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In the Narrative Portraiture series, photographer and teacher Chris Orwig explores the use of elements such as location and natural light to create images that tell stories about their subjects and produce a strong emotional connection. In this installment, Chris visits Rodney Smith, a photographer whose work is known for its graceful serenity and its wit. Rodney's career spans more than four decades and includes editorial, fashion, and advertising work, as well as several books.
The course begins with a wide-ranging conversation between Chris and Rodney, during which they discuss Rodney's work, his approach to photography and models, his love of film and of black and white, and the importance of creating photographs that both ask questions and tell stories. Next, Chris tours Rodney Smith's studio, including the darkroom, to get more familiar with Rodney before photographing him.
Chris then takes a series of portraits of Rodney. Along the way, he reviews his gear choices and the compositional decisions he makes, and discusses the importance of committing photographs to paper, particularly in today's digital age. Finally, Chris reviews the images and shares some insights from his conversation with Rodney.
When you encounter a photograph like this, it makes you stop and think. The composition, the geometry, the use of space, the details and story. In a sense there is mystery, yet there is perfection. Somehow, it draws you in. It's not distancing. You want to almost step into the story. I once saw these photographs hanging at a show. What was fascinating to me was many people walked up to them and touched them.
It was almost is if they wanted to step into the story. And with pictures like these, it makes you wonder, what is the person's story like? What is their home like? And here I was in New York, about to meet up with Rodney Smith. Now, it was set up, pre-arranged, so I had a little bit of time before we met, to get a tour of his home and his studio. So I met with his studio manager, and he was going to walk me around, and I was excited.
And one of the things that I knew that I needed to do was to create a portrait of Rodney without him there. Now, it's an interesting challenge, right? Because what you're trying to do is to pay attention to the details of this location, and try to do so in a way that you can capture images which say something. So here's the first picture that I took-- the driveway, the house perched up on a hill. Now, it's not a great picture, but it's definitely drawing me in. The gate is open.
Then we walked up, and I met the studio manager, and he took me to this inner courtyard. I loved the details. There is so much contrast. There's so much attention to small details. And I looked over my shoulder and saw the studio and all of the stonework and stairs leading up to it. I started to really pay attention to the fact that there are a lot of doors and windows, yet the home wasn't complex. It was inviting.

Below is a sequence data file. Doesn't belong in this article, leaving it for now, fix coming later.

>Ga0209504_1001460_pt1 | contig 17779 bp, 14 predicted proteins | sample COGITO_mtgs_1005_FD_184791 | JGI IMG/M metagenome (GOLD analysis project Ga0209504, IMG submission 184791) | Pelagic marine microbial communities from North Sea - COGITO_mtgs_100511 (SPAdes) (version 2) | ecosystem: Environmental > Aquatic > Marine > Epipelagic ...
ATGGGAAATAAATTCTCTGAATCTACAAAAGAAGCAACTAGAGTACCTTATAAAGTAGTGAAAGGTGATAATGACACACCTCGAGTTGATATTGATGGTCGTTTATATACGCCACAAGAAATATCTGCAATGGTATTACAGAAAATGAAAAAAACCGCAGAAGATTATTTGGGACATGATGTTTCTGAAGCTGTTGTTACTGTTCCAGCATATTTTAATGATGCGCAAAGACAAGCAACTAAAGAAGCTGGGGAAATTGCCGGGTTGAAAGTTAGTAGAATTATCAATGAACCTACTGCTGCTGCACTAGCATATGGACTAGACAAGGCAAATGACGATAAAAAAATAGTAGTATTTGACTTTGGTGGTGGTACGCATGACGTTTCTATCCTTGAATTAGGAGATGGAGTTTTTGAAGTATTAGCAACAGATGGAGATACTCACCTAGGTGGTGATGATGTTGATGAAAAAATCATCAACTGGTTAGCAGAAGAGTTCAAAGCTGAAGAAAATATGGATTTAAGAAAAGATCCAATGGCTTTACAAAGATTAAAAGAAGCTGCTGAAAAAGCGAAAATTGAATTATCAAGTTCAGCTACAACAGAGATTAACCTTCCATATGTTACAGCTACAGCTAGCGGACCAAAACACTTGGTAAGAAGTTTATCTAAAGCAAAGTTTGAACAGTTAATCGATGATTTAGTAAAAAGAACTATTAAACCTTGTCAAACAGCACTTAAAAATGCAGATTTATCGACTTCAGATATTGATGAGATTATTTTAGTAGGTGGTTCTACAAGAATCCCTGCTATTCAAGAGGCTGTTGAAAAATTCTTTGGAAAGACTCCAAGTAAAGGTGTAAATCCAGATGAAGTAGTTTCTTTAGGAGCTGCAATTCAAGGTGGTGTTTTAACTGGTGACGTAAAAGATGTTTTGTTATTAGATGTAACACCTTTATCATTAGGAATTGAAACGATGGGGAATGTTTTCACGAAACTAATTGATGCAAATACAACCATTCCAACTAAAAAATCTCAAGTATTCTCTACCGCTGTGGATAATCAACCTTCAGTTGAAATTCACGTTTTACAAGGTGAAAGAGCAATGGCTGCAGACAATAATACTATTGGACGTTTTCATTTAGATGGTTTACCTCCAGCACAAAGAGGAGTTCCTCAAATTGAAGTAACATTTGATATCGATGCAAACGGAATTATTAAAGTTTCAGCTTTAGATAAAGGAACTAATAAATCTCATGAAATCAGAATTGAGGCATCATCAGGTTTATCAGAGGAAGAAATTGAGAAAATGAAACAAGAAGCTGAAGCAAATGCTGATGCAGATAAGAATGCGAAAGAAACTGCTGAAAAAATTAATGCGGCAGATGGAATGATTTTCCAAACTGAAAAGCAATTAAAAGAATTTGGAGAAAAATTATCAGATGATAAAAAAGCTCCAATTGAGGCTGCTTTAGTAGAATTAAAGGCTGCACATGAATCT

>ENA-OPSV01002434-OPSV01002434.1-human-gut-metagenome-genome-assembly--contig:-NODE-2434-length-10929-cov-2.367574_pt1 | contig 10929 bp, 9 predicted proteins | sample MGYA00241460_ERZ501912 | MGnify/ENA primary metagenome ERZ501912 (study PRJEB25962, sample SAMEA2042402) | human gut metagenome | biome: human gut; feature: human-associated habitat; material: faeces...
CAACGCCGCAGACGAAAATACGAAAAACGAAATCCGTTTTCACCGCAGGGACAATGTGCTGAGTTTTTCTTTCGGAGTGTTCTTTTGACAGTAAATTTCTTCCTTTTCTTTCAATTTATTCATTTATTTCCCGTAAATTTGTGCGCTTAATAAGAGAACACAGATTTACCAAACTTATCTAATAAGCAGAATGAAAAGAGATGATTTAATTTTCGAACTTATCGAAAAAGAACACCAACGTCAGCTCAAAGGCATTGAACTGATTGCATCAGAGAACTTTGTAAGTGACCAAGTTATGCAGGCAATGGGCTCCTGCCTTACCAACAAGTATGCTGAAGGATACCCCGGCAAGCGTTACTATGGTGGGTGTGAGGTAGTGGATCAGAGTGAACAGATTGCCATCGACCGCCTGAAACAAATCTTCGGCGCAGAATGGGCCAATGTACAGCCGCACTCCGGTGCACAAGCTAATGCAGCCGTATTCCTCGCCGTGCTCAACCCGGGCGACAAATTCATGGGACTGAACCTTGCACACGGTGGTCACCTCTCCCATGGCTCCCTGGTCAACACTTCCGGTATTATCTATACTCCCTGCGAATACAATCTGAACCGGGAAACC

Next, we walked down this little path and went above the home and studio. I loved that perspective, looking down upon it. It wasn't a landscape that was flat; rather, it was varied. There were different angles and perspectives. And then we went into the print room. There were prints stacked in boxes and framed, ready to be shipped out and sent all over the world. There are other staircases leading up to different areas of the studio. A finishing room. When I saw the finishing room, I was amazed that how simple and serene it actually was.
So often, studios are busy. I mean a lot happens, and a lot happens in this studio, but everything kind of had its place. It was refreshing. It was bright. It was inviting. And then the studio manager took me to the living room. Oh, that is a room: the grand piano in the corner, big photographs on the wall. And so what I'm trying to do here with my camera is just get familiar with these little details. I am trying to begin to think about who is this person that creates images like these? And it's a wonderful challenge.
A lot of times I try to do this when I am photographing people. If ever I can show up early, I bring my camera almost like a sketchbook, taking photographs, trying to create a portrait of someone when they're not present. And what this does for me is it helps me pay attention to small details. You know, when you meet up with someone and you're talking with them, you're making eye contact, you are engaged, and then you're overlooking these other small details. So by having this extra time, it helps me get familiar with this location, with this place, and even more: it gives me a little bit of insight into the man behind photographs such as these.
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